Belarus President Alexander Lukashenko met his last ally Russian President Vladimir Putin on Monday, less than 24 hours after more than 100,000 people hit the streets in a fresh round of protests demanding his resignation.
The pair held a “working meeting” at the Russian Black Sea resort of Sochi – their first face-to-face meeting as a protest movement began after the presidential election on August 9 in Belarus. The protesters accused Lukashenko of rigging the election in his favor.
Often referred to as the “last dictator of Europe”, Lukashenko has maintained his grip on power in the former Soviet nation for the past 26 years and completed protests with violent taunts. Hundreds of people have been arrested and those detained have been charged with atrocities.
The Kremlin said in a statement ahead of the meeting that leaders would discuss “key issues” for the development of bilateral relations, including trade, economy, energy and culture. It made no mention of political turmoil in Belarus.
But during a televised portion of Monday’s meeting, Lukashenko thanked Putin for his “moral support in this difficult time”, protesting that he was struggling to keep up.
“Friends are the ones who get in trouble. I say that honestly,” Lukashenko said, leaning towards Putin, leaving the Russian leader with no apparent heat towards his Belarusian counterpart.
Putin reaffirmed previous commitments under mutual treaties with Belarus, including the 1994 security agreement, stating that both countries provide aid – including military help if necessary – if faced with any external threat Does.
“We see Belarus as our closest ally,” he said, promising a loan of $ 1.5 billion to his neighbor as the country struggles with a tanking economy amid a coronovirus epidemic.
The Russian state news agency Tas reported on Sunday that the meeting is taking place against the backdrop of a joint military exercise involving the Belarusian and Russian troops in the city of Brest on the border with Poland.
Putin has offered military assistance by one of only a few foreign leaders to congratulate Lucasenko on his electoral victory, making the situation worse. So far, no Russian troops have crossed the border.
Putin’s relationship with Lukasenko cooled down after the failure of talks last year to deepen integration between the two countries, with Lukashenko dismissing what he saw as an attack on his country’s sovereignty.
Those relations were made more strained just before the election after the detention of a group of suspected Russian businessmen from Belarus, who were accused by Belarusian authorities of being in the country to destabilize it. Russia refused to appoint mercenaries for that purpose. Lukashenko has said that the arrest was a mistake.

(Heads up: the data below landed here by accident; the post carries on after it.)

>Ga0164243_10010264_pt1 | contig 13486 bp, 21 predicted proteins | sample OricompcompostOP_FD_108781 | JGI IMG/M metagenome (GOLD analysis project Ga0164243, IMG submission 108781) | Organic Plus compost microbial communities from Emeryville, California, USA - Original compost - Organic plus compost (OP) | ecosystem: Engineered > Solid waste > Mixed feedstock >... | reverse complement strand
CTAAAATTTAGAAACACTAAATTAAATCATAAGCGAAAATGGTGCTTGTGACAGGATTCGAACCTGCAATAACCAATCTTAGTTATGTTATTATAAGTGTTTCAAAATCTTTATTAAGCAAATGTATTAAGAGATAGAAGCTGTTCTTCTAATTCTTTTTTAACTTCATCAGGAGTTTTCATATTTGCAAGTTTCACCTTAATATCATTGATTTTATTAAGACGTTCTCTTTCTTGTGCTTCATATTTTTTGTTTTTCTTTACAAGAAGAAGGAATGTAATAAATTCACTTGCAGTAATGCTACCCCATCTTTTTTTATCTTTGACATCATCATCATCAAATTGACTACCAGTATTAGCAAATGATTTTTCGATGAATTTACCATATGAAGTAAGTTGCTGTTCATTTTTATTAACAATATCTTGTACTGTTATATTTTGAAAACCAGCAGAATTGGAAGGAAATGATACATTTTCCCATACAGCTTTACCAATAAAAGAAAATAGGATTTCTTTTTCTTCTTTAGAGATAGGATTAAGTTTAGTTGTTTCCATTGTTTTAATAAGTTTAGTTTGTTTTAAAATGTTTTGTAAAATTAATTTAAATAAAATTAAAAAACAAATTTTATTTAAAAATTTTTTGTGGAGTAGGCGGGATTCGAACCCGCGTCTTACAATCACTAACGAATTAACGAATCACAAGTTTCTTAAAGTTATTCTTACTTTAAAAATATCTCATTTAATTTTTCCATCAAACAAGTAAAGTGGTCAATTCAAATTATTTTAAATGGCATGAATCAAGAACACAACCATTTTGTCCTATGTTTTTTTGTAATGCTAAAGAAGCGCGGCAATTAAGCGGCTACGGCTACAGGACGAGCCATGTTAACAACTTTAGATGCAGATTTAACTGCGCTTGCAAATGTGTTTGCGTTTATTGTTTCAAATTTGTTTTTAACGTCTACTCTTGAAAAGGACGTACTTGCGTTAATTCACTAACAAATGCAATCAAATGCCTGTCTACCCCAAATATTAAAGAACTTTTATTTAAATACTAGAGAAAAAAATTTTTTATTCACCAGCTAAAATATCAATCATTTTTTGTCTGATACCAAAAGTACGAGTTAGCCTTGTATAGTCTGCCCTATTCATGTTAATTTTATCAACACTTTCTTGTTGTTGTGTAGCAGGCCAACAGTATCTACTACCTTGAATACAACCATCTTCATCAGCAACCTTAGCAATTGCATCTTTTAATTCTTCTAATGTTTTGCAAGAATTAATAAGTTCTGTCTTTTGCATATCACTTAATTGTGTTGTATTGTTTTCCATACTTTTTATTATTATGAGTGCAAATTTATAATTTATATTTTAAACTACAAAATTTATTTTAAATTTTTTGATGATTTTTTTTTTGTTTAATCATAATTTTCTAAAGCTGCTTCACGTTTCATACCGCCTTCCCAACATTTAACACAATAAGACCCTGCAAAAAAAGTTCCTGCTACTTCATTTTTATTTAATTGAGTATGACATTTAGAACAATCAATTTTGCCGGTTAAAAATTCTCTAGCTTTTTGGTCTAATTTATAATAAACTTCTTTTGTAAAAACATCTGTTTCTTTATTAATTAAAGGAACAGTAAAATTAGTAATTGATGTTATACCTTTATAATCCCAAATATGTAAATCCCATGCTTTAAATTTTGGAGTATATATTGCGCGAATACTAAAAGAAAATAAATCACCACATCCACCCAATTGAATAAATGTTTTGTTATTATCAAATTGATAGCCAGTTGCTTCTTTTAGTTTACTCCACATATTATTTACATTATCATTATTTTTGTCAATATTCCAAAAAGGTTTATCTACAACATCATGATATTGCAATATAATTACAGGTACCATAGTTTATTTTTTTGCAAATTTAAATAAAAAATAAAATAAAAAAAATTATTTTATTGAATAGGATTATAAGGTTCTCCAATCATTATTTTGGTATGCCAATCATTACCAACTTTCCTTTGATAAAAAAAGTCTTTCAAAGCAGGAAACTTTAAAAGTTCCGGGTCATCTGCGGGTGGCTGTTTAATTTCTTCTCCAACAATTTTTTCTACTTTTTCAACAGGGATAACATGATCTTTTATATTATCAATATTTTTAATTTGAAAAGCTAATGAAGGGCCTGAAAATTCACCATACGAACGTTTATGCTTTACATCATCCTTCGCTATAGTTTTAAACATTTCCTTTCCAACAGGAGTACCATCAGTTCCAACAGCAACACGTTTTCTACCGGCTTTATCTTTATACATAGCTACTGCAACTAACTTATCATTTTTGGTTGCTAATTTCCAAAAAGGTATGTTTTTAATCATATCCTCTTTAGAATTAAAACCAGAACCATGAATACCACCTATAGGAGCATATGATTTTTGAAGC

In a ubiquitous interview with Russian journalists from the state’s news agencies last week, he called Putin his “elder brother”, emphasizing the strength of his ties and blaming Americans, Czechs, Lithuanians and Ukrainians for suppressing protests .
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Putin has avoided commenting directly on the protests and Lukashenko’s actions on their leaders.
Last week, one of the most high-profile protest figures, Maria Kolenikova, said she was forcefully taken to the Ukraine border last week, as Belarusian security officials tried to drive her out of the country. Kolenikova said she had received death threats to avoid being expelled from the country.
Nearly all senior personalities in the coordination council formed after protests by the opposition for peaceful change of power have either been detained or forced to leave the country.
Keir Giles of Chatham House, a London-based foreign policy think, said the stakes were high for both sides in the negotiations – both men would have to decide how much each needed the other.
“If it goes against Russia [Lukashenko], His days are numbered; But if he compromises himself too much for Putin’s hands, his freedom and his country’s risk, “Giles said.
“Whatever the official announcements from this meeting … we can be sure that a lot of consent has been agreed behind the scenes, the real meaning [of which] It will be played in Belarus in the coming weeks and months.
Meanwhile, the United States indicated on Friday, that it would soon punish the people of Belarus with sanctions for electoral fraud and prohibit protests as Washington asked Russia to step down Lukashenko.
Speaking to reporters during a conference call, Deputy Secretary of State Stephen Bezgan said that Lukashenko is increasingly dependent on Moscow to maintain his rule. He said that Belarusian public opinion could change against Russia.
“It is a risk to change the Belarusian people, who have no complaints with Russia against Moscow,” he said, adding that he hopes the Kremlin worries about violence against protesters in Belarus and the kidnapping of opposition figures Will express
Reuters contributed to this report.